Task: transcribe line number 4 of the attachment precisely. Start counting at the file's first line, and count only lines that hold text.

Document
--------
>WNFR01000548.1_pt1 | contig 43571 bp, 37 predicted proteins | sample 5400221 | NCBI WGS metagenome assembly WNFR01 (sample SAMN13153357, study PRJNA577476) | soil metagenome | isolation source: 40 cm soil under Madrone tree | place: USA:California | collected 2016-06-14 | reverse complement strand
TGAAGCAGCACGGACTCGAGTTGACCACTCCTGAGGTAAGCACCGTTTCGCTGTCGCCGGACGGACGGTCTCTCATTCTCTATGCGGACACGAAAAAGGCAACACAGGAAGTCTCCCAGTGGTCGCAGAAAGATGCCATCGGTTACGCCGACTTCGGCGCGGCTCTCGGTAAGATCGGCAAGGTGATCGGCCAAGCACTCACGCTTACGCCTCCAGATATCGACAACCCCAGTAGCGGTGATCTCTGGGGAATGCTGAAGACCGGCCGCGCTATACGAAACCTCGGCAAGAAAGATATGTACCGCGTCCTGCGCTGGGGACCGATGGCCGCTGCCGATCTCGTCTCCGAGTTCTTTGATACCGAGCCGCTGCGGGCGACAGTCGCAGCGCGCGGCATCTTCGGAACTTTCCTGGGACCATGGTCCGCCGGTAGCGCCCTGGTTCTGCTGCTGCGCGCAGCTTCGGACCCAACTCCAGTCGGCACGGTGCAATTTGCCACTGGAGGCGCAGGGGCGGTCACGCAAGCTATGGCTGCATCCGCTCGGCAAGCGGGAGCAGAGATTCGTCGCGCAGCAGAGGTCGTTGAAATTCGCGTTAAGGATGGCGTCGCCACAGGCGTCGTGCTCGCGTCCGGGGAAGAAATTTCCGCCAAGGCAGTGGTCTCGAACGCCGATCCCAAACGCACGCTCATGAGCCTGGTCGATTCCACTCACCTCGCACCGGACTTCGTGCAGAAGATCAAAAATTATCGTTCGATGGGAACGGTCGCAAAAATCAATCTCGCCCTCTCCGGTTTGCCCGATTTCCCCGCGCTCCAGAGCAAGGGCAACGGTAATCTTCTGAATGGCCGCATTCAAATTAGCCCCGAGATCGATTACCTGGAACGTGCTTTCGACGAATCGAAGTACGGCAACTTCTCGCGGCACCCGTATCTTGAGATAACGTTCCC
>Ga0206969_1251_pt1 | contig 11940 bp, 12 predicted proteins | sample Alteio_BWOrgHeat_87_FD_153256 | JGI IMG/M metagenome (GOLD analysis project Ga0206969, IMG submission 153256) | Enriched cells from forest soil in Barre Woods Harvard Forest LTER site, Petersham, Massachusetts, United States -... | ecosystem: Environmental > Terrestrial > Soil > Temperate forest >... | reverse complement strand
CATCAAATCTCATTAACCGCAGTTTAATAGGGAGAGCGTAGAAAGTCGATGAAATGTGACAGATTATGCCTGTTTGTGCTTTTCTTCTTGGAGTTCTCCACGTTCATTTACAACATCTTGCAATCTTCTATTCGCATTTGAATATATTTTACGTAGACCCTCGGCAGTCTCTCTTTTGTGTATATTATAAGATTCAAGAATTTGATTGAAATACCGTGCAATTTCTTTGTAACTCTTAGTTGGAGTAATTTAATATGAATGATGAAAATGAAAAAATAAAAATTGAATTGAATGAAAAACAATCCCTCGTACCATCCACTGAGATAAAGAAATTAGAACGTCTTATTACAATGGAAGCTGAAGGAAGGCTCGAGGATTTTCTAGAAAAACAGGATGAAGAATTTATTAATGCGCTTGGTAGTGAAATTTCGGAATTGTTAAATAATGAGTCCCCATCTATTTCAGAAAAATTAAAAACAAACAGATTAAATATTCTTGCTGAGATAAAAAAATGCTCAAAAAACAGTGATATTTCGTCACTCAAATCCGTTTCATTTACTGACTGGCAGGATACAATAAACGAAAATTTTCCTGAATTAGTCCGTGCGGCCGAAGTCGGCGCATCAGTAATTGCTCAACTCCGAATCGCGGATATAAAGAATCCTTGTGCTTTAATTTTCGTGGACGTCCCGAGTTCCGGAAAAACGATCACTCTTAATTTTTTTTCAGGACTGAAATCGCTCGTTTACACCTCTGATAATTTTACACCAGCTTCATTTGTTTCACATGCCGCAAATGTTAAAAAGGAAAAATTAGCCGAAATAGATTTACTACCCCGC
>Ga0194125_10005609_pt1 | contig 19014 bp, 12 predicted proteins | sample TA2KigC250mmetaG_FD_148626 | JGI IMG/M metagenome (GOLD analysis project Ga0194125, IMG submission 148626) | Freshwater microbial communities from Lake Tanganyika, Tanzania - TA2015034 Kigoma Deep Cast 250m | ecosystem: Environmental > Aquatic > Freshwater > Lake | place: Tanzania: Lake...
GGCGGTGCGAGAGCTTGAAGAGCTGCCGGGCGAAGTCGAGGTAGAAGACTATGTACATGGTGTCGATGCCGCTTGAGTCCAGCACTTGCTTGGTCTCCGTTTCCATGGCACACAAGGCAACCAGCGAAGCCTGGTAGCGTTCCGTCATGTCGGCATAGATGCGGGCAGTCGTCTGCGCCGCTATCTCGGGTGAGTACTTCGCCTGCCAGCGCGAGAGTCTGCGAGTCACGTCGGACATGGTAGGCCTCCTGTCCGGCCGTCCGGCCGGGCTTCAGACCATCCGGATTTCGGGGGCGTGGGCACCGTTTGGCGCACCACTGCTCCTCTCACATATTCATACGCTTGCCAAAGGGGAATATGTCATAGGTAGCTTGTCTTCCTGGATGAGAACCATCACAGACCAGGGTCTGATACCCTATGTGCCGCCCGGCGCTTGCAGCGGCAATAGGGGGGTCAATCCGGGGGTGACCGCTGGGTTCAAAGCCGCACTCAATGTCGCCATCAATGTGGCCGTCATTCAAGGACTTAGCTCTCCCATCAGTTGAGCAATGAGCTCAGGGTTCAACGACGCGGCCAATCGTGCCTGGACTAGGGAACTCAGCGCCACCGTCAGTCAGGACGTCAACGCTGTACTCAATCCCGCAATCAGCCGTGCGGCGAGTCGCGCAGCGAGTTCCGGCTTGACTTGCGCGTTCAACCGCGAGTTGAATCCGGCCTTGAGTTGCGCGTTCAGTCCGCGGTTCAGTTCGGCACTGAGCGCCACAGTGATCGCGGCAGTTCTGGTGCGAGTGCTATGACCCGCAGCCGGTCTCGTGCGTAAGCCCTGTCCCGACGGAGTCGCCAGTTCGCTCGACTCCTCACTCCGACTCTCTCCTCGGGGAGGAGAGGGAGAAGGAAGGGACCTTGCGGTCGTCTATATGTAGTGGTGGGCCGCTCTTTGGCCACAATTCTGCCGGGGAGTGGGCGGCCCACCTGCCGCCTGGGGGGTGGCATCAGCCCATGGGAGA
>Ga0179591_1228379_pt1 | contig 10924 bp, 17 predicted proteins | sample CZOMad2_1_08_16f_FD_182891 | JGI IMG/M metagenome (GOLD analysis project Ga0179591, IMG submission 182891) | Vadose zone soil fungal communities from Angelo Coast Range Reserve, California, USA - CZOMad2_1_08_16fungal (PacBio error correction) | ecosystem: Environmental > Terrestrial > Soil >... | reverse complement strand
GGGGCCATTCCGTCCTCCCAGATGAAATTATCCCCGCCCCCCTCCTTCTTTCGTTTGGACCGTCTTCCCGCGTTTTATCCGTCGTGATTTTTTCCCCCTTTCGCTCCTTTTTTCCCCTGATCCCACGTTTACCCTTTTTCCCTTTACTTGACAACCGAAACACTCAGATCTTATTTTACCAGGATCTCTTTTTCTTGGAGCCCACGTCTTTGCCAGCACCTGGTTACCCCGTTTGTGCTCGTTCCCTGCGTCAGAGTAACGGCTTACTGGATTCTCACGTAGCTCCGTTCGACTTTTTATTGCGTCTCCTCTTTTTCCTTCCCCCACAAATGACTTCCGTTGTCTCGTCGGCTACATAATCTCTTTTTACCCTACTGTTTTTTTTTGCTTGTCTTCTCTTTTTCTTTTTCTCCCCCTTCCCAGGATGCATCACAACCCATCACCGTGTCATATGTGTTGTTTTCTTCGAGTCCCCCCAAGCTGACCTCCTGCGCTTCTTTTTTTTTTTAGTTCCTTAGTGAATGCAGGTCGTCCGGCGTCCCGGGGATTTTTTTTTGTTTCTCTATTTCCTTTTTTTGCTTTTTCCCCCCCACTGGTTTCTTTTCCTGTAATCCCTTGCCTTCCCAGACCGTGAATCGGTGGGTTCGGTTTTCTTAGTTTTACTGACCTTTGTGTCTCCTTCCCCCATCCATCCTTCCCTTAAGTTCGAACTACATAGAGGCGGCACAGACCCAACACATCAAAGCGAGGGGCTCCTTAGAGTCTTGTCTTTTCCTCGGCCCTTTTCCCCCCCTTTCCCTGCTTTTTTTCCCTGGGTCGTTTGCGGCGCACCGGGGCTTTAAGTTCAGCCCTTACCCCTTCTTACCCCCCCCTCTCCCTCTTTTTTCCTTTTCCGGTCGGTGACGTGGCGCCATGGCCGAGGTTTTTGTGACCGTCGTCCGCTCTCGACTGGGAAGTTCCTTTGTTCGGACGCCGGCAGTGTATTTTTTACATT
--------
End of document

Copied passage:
CATCAAATCTCATTAACCGCAGTTTAATAGGGAGAGCGTAGAAAGTCGATGAAATGTGACAGATTATGCCTGTTTGTGCTTTTCTTCTTGGAGTTCTCCACGTTCATTTACAACATCTTGCAATCTTCTATTCGCATTTGAATATATTTTACGTAGACCCTCGGCAGTCTCTCTTTTGTGTATATTATAAGATTCAAGAATTTGATTGAAATACCGTGCAATTTCTTTGTAACTCTTAGTTGGAGTAATTTAATATGAATGATGAAAATGAAAAAATAAAAATTGAATTGAATGAAAAACAATCCCTCGTACCATCCACTGAGATAAAGAAATTAGAACGTCTTATTACAATGGAAGCTGAAGGAAGGCTCGAGGATTTTCTAGAAAAACAGGATGAAGAATTTATTAATGCGCTTGGTAGTGAAATTTCGGAATTGTTAAATAATGAGTCCCCATCTATTTCAGAAAAATTAAAAACAAACAGATTAAATATTCTTGCTGAGATAAAAAAATGCTCAAAAAACAGTGATATTTCGTCACTCAAATCCGTTTCATTTACTGACTGGCAGGATACAATAAACGAAAATTTTCCTGAATTAGTCCGTGCGGCCGAAGTCGGCGCATCAGTAATTGCTCAACTCCGAATCGCGGATATAAAGAATCCTTGTGCTTTAATTTTCGTGGACGTCCCGAGTTCCGGAAAAACGATCACTCTTAATTTTTTTTCAGGACTGAAATCGCTCGTTTACACCTCTGATAATTTTACACCAGCTTCATTTGTTTCACATGCCGCAAATGTTAAAAAGGAAAAATTAGCCGAAATAGATTTACTACCCCGC